I like speedrunning, my PB is about 30 minutes, but my most reset-heavy condition is finding a nether fortress.

I've watched some tutorials about how to "Pie-Ray", which, requires getting up the pie chart in the F3 debug screen, and seeing if there is a spawner in it, then going to the next chunk to see if it's that direction.

But, something about my computer really hinders the speed of that. If I press F3, alone, my Windows would just up the sound by a bit, if I press F3 + fn, it will show the debug, but if I I want to close it immediately by doing the same F3 + fn, it will up the sound.

Why is it this? What I'm really after is what does the fn key do anyway? Does it enables the other function of the F3, for a brief period of time? Or is it a toggle switch? I would really want to know the answer. Thank you in advance for all help :)

  • I actually run into this issue with turning my volume up and down at work a lot so I can see how it would be incredibly annoying to a speed runner. Thank you for asking because it made me curious enough to finally search for an answer lol Commented Aug 9, 2021 at 2:01

3 Answers 3


It's a hold functionality:

On keyboards with an Fn key, hold down Fn and press the key to use the alternate commands.

There are two possible explanations for what you're experiencing:

  • You're releasing FN before pressing F3.
    • Plausible during speed runs.
  • You're locking the FN key accidentally.

There is some official documentation on the latter case for computers:

If your keyboard has an F Lock key, press it to toggle between the standard commands and alternate commands.

  • When the F Lock light is Off, alternate functions work (Help, Undo, and so on).
  • When the F Lock light is On, standard functions work (F1, F2, and so on).

If you have an all-in-one keyboard, the F lock works slightly different:

To enable FN Lock on the All in One Media Keyboard, press the FN key, and the Caps Lock key at the same time. To disable FN Lock, press the FN key, and the Caps Lock key at the same time again.

  • 1
    Thank you! I think I've got it <3
    – AlexJaynMF
    Commented Aug 9, 2021 at 2:16

A laptop's Fn key (Function Key) is to give the buttons extra functions using the same keys. There are many different flavors for this, so unfortunately neither the placement nor icons are standardized.

In this screen shot, you will see a padlock with Fn inside, and that's a typical "Function Lock", locking the buttons to work as the F1-F12 keys, or the media keys:

enter image description here

Here you see the keys with the Media functions as the large icon, and the F1-F12 keys as the alternate options. Function Lock is still via the ESC key though:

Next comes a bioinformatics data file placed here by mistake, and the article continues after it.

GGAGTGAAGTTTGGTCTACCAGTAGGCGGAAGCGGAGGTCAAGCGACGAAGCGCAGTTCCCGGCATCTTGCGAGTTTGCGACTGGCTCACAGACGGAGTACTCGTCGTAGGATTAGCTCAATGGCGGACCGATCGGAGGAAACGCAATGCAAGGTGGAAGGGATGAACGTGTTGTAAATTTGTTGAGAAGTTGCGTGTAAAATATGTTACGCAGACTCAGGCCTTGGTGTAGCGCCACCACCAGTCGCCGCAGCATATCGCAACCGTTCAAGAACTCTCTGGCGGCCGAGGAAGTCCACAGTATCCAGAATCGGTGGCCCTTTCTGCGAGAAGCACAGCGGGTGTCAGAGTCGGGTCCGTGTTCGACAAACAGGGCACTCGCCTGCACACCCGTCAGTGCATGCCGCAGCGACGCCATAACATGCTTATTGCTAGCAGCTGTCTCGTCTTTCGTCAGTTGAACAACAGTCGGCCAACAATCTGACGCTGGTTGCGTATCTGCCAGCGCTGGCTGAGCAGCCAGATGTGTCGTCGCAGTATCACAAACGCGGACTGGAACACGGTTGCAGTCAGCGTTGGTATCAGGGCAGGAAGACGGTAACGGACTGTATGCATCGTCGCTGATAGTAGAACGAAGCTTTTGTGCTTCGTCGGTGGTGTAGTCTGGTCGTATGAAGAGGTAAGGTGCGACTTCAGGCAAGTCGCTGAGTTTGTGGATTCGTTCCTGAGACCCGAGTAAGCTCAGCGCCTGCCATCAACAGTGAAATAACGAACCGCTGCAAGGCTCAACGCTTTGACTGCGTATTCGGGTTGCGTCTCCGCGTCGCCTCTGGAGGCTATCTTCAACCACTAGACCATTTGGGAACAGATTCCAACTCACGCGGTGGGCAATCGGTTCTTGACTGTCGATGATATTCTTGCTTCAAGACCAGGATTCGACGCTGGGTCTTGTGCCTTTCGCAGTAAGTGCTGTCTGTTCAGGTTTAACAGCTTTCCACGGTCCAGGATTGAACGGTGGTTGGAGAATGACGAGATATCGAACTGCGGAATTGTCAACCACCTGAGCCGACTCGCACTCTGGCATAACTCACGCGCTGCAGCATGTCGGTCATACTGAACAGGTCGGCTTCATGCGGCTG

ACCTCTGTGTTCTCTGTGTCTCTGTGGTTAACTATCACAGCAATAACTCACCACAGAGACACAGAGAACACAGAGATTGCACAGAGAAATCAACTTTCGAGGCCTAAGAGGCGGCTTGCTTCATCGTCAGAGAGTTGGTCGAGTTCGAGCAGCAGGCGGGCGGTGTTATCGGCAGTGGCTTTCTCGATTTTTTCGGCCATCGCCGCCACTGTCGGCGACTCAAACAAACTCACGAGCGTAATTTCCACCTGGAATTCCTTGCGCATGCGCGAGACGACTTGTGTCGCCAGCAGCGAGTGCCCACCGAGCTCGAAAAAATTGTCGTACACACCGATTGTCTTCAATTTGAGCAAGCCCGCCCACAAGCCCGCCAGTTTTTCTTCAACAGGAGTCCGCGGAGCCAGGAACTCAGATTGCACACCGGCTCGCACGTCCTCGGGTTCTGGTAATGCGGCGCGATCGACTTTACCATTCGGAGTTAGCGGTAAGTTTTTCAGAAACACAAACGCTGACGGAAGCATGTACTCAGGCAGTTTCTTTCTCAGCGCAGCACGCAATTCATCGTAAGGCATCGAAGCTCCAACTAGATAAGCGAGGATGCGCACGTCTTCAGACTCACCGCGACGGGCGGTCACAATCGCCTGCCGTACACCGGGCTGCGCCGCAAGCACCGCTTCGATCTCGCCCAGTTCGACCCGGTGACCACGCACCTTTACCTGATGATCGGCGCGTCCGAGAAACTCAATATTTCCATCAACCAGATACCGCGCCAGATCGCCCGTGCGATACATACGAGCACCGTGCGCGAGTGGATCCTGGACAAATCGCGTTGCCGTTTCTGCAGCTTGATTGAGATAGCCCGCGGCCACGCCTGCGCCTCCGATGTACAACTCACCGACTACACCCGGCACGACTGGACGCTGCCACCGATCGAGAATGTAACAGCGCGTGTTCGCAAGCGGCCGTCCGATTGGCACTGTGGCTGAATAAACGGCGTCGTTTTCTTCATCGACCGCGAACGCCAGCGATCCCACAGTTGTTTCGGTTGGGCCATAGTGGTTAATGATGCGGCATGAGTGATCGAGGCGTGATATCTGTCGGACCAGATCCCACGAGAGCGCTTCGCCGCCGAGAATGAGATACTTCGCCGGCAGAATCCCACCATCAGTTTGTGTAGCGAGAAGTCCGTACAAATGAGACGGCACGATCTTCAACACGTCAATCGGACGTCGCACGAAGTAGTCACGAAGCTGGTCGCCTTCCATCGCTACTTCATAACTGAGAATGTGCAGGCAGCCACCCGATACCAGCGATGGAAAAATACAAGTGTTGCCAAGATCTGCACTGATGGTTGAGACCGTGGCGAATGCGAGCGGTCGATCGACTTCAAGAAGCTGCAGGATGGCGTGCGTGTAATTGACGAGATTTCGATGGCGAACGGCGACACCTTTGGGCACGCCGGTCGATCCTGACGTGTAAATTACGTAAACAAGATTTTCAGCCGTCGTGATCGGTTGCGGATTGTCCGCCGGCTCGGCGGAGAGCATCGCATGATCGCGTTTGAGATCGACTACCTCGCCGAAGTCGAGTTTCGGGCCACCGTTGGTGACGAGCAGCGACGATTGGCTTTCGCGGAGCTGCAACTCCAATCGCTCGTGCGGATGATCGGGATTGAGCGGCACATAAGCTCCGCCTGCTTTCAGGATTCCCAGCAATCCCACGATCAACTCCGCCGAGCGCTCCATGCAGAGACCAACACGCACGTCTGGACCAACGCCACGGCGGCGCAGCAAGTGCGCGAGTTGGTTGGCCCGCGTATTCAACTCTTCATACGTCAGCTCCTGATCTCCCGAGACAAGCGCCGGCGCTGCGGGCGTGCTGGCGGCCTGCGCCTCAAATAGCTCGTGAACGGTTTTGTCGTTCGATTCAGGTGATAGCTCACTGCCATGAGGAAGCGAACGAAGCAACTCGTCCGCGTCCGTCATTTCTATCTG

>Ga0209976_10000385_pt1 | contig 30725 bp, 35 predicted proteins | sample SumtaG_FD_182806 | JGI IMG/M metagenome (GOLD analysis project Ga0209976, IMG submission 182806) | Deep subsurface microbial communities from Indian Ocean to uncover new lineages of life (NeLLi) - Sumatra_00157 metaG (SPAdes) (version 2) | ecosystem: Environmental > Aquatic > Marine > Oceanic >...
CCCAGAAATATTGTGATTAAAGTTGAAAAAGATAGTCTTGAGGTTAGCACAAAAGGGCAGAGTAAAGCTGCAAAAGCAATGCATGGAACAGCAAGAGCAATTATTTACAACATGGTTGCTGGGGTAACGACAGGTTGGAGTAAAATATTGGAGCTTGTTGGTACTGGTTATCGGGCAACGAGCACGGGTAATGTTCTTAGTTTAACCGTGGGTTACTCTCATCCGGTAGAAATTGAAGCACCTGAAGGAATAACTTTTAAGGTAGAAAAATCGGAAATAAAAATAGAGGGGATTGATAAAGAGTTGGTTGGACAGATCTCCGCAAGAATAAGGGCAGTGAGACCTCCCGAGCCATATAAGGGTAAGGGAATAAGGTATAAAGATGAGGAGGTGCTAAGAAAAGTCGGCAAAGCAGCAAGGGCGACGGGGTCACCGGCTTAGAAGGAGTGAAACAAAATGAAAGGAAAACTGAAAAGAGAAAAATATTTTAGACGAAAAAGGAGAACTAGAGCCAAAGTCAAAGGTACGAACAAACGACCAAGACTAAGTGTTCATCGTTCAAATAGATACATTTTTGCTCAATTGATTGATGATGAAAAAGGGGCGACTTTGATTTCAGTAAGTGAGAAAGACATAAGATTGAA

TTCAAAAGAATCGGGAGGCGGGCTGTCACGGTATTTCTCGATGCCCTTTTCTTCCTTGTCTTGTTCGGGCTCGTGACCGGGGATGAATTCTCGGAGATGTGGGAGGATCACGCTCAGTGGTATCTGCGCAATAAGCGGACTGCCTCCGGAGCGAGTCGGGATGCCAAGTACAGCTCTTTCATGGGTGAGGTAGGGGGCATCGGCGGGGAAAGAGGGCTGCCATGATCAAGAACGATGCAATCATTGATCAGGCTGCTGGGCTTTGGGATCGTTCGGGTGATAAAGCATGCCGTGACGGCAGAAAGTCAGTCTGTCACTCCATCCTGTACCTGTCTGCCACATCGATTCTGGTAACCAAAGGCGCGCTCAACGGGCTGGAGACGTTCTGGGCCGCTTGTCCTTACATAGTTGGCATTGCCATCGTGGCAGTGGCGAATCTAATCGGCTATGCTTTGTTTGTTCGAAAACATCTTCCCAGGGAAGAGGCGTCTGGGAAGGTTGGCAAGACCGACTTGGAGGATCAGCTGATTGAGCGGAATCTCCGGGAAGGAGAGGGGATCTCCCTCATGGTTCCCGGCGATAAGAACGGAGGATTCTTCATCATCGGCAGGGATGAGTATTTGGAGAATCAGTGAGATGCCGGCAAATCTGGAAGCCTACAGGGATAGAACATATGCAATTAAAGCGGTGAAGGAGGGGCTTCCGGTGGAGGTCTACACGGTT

enter image description here

The On Screen Keyboard on Windows 10 may have the Function Lock on the SHIFT key:

enter image description here

Some keyboards even have a dedicated button just for "Function Lock"

enter image description here


Taco's answer already covers how to fix your problem, but let me explain why it works that way.

Most keyboards have different characters or functions merged into a single key. For example, you can type both a or A using the same A key, depending if you combine that key with Caps or not. Other keys might have even more characters mapped to them, and you access them with Control or with Alt-Gr, for example you get the euro sign with Alt-Gr + E.

Now lets move to the function keys. Historically, keyboards had a few function keys, such as Escape, Enter or Screen capture, plus 12 multipurpose function keys, from F1 to F12. Each program could assign those keys a meaning, for example, F1 usually opens the help, or in Minecraft, F3 shows the debug info.

Then computers got better. Suddenly we had music, and CD players, and video! So they added a bunch of multimedia keys: Volume up, Pause, Fast forward, etc.

And then, we got laptops (and compact desktop keyboards), where space is limited, so what they did is combine together the 12 original function keys, and the multimedia keys. And they added the Fn key to let you choose.

So when you press F3, you are not really using the F3 function, you are instead using the primary function of that key, which in your computer is Volume up. In order to access the secondary function, you need to press Fn + F3, as you already noticed.

Many keyboards have the Fn key and the secondary functions in a different color, to let you know that those go together.

Also, depending on your laptop or your keyboard, it might be possible to switch the order, so that F3 is indeed F3, and you would need to press Fn + F3 to turn up the sound. You can do that by using the "Fn lock" option explained in Taco's answer, or by changing some parameters in the BIOS/UEFI settings.

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